Published Jan 21, 2014Notable at the time for being an expensive flop, this audacious story of a covert CIA operation to quite literally raise the H.M.S. Titanic from the bottom of the North Atlantic in the hope of salvaging a rare mineral to be used in the production of an atomic nuclear defense system would seem like a Sisyphean task. But the Clive Cussler novel on which it was based was a best seller, a precursor of sorts to the Michael Crichton/Tom Clancy brand of techno-thriller of the '80s/'90s, and well, it's Hollywood.
Cussler's specialty was naval operations and here part of the attraction of this picture is the realism and attention to technical detail of the ambitious endeavour. In terms of story construction, the film, directed by Jerry Jameson and produced by Lou Garde's ITC production company, is very clever in teasing out the high concept premise. We're told a new nuclear defense system similar to the Reagan-era Star Wars system has been proposed, but requires a rare element, "byzanium," once sourced to a remote Russian arctic island but removed by US spies in 1912 and sent en route to America via the ill-fated Titanic voyage. How do you get such a parcel from the bottom of the Atlantic Ocean to the surface? Simply find the Titanic and raise it to the surface.
The sheer amount of money devoted to making the task of raising an ocean liner from the bottom of the ocean look and feel authentic brings tremendous credibility to the film. Indeed, the production value is impressive and use of actual naval vessels in the real ocean without any effect/process work is often astounding. But the film never attempts to truly reconcile the tragedy of the Titanic, and so here is where the picture breaks down. The military operation of retrieving the atomic mineral is prioritized so far ahead of the characters (and the filmmakers), the significance of bringing up a ship which took lives of 1500 people is shamefully dismissed.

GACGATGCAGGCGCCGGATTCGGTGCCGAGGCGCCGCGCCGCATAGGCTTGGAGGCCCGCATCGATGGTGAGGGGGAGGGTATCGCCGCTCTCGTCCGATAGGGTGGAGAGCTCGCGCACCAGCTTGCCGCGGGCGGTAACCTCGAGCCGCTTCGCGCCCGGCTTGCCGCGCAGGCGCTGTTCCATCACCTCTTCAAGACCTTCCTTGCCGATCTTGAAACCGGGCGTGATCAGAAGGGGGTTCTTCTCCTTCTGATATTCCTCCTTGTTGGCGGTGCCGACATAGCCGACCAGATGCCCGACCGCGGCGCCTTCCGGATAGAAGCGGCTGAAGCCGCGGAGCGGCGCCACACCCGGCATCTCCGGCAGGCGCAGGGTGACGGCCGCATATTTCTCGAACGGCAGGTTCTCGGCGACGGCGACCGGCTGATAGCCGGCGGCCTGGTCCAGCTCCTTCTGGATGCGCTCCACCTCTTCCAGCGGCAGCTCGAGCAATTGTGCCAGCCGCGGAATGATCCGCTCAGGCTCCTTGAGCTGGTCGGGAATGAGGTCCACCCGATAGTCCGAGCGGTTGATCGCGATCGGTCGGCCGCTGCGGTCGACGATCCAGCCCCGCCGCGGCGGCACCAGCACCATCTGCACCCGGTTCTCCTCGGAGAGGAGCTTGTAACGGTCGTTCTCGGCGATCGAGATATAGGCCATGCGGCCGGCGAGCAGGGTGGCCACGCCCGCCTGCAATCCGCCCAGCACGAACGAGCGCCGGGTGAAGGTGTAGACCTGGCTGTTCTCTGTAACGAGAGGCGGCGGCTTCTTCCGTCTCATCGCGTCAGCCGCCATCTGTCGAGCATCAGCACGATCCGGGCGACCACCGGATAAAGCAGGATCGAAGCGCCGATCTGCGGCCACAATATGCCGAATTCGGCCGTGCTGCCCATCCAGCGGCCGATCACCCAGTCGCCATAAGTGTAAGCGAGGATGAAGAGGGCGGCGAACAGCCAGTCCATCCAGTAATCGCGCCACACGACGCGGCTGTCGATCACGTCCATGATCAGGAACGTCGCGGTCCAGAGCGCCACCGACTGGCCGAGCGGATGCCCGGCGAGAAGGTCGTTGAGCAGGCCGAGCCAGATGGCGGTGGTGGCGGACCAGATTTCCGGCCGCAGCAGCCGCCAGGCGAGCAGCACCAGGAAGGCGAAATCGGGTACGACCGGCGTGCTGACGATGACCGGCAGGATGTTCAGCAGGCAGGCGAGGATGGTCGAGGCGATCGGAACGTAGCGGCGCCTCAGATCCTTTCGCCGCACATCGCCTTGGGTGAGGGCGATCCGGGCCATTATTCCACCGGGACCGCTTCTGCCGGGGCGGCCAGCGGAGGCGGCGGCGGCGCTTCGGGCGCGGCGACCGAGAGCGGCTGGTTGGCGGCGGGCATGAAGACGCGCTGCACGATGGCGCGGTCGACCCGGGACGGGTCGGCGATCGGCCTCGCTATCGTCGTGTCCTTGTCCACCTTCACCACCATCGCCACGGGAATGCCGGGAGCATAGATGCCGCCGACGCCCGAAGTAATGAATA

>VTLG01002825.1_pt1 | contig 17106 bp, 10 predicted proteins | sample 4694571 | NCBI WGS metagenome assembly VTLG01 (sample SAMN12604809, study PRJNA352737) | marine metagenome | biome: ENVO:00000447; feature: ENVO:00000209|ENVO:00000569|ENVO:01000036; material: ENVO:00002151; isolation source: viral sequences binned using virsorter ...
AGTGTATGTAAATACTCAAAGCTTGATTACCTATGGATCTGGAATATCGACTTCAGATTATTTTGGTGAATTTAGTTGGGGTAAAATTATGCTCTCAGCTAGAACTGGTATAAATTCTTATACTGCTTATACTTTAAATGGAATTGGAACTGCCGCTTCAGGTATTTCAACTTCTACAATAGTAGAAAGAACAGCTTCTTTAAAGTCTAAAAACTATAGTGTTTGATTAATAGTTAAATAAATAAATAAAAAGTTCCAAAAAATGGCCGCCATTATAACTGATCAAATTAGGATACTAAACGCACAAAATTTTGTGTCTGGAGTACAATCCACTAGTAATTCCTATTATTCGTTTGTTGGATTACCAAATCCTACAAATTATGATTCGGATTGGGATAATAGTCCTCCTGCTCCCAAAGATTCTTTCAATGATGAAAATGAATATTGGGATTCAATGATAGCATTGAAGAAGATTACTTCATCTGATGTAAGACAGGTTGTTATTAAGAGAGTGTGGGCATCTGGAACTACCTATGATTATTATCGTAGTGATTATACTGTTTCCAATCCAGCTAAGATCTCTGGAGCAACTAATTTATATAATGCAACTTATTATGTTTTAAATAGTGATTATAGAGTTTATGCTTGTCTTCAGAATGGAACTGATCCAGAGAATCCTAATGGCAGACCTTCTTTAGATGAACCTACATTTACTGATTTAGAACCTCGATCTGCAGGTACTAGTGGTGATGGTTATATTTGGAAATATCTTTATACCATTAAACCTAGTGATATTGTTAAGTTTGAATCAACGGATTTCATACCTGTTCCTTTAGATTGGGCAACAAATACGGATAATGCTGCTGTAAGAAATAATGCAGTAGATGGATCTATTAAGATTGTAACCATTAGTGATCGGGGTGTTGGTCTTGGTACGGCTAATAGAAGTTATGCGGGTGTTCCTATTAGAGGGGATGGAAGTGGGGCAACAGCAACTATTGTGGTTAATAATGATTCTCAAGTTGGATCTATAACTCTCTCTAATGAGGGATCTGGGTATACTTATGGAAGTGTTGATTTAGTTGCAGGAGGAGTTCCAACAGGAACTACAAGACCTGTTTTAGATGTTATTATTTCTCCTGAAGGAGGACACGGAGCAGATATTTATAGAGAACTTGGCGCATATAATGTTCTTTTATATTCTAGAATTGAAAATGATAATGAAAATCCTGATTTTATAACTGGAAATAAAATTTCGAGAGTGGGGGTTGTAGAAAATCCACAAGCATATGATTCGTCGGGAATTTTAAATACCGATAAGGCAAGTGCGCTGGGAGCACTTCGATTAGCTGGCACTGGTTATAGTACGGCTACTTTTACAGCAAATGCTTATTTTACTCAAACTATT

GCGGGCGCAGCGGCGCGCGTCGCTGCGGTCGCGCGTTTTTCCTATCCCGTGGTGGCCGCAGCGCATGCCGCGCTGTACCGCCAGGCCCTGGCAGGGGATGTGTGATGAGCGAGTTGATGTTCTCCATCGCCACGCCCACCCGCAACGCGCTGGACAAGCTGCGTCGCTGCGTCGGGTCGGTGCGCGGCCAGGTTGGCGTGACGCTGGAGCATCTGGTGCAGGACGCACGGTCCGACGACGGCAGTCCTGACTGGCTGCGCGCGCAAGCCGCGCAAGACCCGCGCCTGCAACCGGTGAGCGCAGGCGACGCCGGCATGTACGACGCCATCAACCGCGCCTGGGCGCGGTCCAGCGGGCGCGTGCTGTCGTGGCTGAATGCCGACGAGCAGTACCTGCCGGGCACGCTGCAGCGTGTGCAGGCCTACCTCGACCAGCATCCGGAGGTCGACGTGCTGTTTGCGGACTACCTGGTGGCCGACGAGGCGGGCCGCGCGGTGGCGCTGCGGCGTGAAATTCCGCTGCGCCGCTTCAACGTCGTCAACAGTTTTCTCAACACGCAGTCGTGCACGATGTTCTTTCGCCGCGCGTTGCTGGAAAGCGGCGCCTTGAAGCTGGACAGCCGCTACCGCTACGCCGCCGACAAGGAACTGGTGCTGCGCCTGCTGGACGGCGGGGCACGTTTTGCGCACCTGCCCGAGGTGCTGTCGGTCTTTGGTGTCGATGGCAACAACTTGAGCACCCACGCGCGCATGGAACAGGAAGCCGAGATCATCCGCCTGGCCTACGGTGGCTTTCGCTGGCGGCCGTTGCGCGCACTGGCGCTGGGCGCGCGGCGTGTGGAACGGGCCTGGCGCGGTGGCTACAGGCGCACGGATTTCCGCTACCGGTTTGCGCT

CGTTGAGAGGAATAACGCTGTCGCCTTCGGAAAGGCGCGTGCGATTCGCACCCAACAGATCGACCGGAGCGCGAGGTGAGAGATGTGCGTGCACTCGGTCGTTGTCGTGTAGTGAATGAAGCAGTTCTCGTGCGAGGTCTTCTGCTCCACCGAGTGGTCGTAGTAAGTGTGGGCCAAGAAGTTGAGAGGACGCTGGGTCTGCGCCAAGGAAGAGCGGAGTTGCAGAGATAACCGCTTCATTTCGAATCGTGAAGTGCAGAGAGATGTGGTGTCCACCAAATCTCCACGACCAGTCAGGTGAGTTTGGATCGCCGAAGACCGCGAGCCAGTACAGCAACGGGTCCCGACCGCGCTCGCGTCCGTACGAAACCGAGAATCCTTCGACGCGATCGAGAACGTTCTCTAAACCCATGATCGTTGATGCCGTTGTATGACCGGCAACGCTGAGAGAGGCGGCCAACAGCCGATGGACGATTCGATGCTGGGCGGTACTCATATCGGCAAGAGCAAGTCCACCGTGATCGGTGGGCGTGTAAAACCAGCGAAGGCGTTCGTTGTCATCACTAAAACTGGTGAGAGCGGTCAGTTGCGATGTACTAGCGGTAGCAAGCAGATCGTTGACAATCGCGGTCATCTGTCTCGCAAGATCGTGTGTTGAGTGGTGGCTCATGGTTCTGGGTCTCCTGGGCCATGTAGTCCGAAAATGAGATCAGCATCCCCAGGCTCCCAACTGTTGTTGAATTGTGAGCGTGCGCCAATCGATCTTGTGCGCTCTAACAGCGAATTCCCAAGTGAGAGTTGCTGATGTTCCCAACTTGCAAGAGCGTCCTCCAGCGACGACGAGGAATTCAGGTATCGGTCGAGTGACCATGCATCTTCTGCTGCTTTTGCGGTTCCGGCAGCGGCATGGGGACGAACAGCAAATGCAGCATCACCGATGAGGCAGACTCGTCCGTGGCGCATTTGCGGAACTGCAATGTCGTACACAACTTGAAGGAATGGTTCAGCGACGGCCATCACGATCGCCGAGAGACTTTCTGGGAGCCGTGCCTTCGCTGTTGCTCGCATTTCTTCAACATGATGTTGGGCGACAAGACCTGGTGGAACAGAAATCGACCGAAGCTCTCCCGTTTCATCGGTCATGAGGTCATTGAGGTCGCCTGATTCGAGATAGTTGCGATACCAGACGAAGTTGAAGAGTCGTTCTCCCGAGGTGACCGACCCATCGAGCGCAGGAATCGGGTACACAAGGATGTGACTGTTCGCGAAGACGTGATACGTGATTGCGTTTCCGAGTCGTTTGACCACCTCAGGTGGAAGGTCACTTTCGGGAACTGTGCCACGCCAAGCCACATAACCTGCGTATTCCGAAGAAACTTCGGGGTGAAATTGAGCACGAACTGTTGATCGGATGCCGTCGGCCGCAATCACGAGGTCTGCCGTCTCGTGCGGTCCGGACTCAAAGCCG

It's never a bore though, and if treated as, say, a very expensive B-movie, Raise the Titanic admirably survives its past. Of course, this film was made prior to the famed 1985 expedition that found the ship 73 years after it sank. Before then, we didn't know the ship had broken into two pieces, one of which completely pancaked due to impact, thus rendering the possibility of floating the ship again impossible. The filmmakers can't be faulted in that regard. Going along with the expertly shot and edited salvage operation, there are a number of thrills to behold. The underwater photography of the submersibles and the carcass of the Titanic itself is surprisingly realistic for its age.
We can also take away the decent performances from strong authoritarian actors such as Jason Robards delivering their military-style dialogue with utmost conviction. But it's the "discovery" of actor Richard Jordan which sticks with us most. As Dirk Pitt, Clive Cussler's Jack Ryan-like hero, Jordan is fully in command of the screen, a handsome, bullet-proof rogue naval spy who leads the Titanic mission with guts and determination. It's an iconic James Bond-worthy performance, which sadly, because of the failure of the film, did nothing for Jordan's career. He's known today mostly for one of his final performances as National Security Advisor Jeffrey Pelt in The Hunt For Red October.
Sadly, Jordan passed away from brain cancer in 1993 at age 53, but with Raise the Titanic's re-release, we can cherish the film for the impressive performance of the underappreciated and sorely missed actor.
The new Blu-Ray edition of the film contains a short featurette on the making of the film featuring DOP Matthew F. Leonetti, underwater cameraman Mike Ferris and effects artists Ricou Browning and John Richardson. (Shout! Factory)